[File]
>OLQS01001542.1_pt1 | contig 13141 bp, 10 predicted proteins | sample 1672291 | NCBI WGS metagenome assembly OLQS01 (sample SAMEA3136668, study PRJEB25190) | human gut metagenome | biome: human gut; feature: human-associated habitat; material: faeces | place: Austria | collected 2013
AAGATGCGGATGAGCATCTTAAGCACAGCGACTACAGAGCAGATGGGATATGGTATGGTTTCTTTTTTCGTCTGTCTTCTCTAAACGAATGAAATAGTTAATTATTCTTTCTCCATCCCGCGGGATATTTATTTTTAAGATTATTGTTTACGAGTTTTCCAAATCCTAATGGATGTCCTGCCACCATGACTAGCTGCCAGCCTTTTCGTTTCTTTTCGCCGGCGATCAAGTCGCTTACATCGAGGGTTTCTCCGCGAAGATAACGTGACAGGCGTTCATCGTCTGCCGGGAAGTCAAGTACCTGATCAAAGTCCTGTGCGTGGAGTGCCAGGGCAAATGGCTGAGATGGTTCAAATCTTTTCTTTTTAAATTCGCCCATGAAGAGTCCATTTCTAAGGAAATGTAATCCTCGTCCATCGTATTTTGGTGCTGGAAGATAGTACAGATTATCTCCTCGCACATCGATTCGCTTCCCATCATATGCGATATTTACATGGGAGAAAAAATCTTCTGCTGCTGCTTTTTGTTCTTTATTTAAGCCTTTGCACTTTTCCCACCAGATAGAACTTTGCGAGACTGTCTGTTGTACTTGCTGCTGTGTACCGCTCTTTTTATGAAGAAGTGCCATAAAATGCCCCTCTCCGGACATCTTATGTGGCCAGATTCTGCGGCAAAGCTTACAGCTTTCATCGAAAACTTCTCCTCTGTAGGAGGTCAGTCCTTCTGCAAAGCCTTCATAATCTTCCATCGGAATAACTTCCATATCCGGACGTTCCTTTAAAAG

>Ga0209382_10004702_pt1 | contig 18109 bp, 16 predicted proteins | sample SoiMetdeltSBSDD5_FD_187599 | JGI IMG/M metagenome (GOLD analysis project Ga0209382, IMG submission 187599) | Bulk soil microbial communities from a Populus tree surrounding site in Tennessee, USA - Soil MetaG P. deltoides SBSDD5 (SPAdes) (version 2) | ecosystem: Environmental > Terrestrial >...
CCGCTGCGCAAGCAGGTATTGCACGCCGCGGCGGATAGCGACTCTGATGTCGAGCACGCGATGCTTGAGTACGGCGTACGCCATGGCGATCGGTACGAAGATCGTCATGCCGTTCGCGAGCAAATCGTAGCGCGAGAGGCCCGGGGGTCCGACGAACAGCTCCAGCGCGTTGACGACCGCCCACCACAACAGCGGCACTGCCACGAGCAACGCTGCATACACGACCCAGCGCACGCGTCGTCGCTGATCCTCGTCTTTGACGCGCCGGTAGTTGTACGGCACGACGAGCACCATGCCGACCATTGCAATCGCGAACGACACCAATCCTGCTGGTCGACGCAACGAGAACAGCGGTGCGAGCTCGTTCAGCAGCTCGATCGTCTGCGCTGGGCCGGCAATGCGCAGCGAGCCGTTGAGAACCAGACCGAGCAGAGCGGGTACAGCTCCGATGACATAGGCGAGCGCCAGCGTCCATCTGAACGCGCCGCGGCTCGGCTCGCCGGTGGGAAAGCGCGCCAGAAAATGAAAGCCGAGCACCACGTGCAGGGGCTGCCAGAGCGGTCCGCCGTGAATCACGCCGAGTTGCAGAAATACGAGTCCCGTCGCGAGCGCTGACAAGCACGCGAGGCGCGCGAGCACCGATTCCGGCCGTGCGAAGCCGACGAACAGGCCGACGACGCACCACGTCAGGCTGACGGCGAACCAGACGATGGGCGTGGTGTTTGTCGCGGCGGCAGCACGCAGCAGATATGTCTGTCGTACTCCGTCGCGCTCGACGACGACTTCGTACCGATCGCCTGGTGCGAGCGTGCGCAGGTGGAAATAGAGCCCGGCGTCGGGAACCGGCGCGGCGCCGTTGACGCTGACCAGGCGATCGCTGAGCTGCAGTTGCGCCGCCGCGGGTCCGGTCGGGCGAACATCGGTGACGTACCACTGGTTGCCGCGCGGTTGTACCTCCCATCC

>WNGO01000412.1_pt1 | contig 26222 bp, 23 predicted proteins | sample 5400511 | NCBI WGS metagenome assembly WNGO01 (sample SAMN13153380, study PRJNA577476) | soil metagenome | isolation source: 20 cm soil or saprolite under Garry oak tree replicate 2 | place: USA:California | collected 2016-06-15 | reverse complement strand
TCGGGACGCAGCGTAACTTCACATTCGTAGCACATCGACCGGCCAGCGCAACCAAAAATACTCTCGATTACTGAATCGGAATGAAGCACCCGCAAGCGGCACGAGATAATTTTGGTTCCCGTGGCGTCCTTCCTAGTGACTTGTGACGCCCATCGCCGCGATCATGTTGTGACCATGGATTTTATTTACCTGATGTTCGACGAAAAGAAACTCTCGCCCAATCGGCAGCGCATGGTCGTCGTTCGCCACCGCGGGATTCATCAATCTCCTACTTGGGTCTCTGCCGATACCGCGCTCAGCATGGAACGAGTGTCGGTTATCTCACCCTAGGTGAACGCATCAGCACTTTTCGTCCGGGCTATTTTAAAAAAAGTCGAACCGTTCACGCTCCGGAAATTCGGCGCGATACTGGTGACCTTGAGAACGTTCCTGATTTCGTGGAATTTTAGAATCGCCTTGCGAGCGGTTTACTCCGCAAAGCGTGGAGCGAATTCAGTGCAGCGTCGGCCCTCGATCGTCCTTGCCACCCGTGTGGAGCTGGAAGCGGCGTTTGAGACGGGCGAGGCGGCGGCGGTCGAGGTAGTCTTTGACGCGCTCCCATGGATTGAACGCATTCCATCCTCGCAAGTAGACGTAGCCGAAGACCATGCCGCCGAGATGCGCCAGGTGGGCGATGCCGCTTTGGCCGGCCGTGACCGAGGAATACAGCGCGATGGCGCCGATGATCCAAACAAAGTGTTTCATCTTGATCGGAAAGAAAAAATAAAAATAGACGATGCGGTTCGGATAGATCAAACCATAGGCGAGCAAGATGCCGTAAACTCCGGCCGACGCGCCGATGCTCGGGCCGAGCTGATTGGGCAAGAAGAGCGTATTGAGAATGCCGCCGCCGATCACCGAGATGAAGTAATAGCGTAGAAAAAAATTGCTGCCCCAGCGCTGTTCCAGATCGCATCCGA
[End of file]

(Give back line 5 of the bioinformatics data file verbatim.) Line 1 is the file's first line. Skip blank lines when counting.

>WNGO01000412.1_pt1 | contig 26222 bp, 23 predicted proteins | sample 5400511 | NCBI WGS metagenome assembly WNGO01 (sample SAMN13153380, study PRJNA577476) | soil metagenome | isolation source: 20 cm soil or saprolite under Garry oak tree replicate 2 | place: USA:California | collected 2016-06-15 | reverse complement strand